Words: 279 - Pages: 2

Premium Essay

Citizenship Debate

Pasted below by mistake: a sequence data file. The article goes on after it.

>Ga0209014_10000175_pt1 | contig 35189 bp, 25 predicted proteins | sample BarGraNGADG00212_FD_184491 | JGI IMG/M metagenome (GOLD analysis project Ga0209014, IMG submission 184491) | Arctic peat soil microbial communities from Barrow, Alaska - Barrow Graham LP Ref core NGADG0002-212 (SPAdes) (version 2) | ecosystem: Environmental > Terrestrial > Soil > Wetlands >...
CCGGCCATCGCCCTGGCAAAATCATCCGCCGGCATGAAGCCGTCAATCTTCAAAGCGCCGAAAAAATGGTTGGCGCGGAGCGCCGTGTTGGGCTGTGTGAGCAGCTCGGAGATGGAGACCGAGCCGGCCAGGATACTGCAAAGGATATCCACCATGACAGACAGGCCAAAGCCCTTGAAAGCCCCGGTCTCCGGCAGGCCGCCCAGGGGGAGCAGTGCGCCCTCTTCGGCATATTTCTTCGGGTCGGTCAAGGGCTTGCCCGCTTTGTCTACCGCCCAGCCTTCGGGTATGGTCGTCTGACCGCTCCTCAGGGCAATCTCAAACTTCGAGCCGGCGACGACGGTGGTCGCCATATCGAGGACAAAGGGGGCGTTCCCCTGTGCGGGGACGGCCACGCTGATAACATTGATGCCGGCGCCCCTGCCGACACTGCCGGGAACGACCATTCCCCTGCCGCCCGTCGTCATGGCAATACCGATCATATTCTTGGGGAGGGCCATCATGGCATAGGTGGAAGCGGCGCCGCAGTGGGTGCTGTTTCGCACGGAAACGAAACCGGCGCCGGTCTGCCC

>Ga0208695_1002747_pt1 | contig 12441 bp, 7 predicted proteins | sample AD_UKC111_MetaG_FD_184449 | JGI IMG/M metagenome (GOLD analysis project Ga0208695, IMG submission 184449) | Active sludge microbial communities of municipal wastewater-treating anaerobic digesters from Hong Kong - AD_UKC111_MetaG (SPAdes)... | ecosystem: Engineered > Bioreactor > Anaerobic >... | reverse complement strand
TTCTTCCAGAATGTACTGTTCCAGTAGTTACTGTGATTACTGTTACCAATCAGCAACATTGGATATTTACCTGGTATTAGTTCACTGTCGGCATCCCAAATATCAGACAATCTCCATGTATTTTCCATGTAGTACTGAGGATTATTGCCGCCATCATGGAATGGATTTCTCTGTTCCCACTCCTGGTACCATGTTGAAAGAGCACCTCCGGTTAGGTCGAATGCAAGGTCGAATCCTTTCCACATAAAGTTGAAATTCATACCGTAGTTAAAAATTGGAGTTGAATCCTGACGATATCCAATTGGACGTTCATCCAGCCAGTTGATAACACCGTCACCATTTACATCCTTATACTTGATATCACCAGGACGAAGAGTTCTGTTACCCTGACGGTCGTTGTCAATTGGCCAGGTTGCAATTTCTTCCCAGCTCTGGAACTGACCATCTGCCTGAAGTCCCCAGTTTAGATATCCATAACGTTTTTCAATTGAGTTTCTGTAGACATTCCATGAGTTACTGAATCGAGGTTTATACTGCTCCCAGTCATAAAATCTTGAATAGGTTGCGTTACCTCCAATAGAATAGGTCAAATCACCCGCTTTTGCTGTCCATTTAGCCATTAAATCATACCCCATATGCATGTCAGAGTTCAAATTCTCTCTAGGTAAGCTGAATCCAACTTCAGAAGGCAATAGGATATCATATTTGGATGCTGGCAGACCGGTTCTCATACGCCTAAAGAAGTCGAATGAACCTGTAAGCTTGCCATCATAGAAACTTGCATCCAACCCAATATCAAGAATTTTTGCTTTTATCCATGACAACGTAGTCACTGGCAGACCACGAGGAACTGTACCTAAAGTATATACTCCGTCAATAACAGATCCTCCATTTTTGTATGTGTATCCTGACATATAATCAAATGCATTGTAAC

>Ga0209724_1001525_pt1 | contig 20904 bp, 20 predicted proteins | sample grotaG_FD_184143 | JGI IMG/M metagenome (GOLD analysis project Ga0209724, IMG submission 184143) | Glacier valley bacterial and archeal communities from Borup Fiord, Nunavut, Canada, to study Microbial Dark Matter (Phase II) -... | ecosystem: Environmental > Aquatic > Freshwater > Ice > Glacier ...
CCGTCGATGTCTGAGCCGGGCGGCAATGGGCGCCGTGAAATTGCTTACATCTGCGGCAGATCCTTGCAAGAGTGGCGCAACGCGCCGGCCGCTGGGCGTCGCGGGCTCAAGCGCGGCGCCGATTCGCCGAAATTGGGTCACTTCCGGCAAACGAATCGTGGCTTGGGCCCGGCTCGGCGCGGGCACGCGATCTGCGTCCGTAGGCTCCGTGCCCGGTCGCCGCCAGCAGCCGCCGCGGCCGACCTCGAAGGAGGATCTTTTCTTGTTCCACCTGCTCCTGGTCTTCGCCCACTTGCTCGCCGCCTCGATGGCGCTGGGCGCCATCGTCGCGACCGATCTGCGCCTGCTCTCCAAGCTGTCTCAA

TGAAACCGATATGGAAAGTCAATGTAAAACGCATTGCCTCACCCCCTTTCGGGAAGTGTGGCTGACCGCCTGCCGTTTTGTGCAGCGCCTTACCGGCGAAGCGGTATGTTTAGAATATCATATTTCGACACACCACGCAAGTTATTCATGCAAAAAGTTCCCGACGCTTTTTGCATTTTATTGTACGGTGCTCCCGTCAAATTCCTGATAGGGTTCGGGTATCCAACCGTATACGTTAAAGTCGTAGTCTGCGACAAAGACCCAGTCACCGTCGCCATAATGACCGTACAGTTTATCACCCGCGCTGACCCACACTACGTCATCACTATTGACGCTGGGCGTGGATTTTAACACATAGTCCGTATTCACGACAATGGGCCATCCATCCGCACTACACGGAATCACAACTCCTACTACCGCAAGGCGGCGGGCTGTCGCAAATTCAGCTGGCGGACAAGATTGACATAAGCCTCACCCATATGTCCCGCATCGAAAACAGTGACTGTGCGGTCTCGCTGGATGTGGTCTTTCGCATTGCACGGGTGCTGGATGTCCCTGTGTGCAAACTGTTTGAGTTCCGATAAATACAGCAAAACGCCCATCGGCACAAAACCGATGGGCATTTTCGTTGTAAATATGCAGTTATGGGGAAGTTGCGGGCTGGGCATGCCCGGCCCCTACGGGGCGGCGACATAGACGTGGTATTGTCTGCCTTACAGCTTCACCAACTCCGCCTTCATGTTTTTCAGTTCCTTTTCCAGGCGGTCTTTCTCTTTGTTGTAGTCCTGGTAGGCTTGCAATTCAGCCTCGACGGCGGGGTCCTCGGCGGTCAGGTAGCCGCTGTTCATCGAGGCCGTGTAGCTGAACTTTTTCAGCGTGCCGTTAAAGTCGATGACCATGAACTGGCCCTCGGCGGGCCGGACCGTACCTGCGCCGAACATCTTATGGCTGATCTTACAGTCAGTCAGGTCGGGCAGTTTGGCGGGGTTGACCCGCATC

...politically conservative section of the Wall Street Journal. Before I read the political background section of Linda Chavez, I had thought the author to be liberal. But after reading the excerpt I the beginning of the publication, I noticed that she was a Hispanic Conservative. I could tell that Linda Chavez did not expect her audience to agree with her when she stated that “Repealing birthright citizenship is a terrible idea.” Most conservatives wish to dismiss birthright citizenship, but in this passage she explains the significance of it, and what it would do to the future of the nation. 4. One example is when she explains the origins of birthright citizenship dating back to 1898 with the Chinese. She also states the first immigration restrictions on the Chinese due to the Chinese Exclusion Act of 1882. Another example of Chavez that states upon American History is the Supreme Court Case U.S v. Wong Kim Ark. These statements support her argument by giving actual representation within early American History of a case/example involving birthright citizenship. Through her appeal to logos with these statements of American History it makes the audience evoke a much rational, cognitive response. Therefore her statements made in the story are very convincing due to a real reference from history. Style and Structure 2. I believe that the logical fallacy Chavez claims that her opponents commit is the belief that the Fourteenth Amendment was passed for the citizenship to the freed slaves...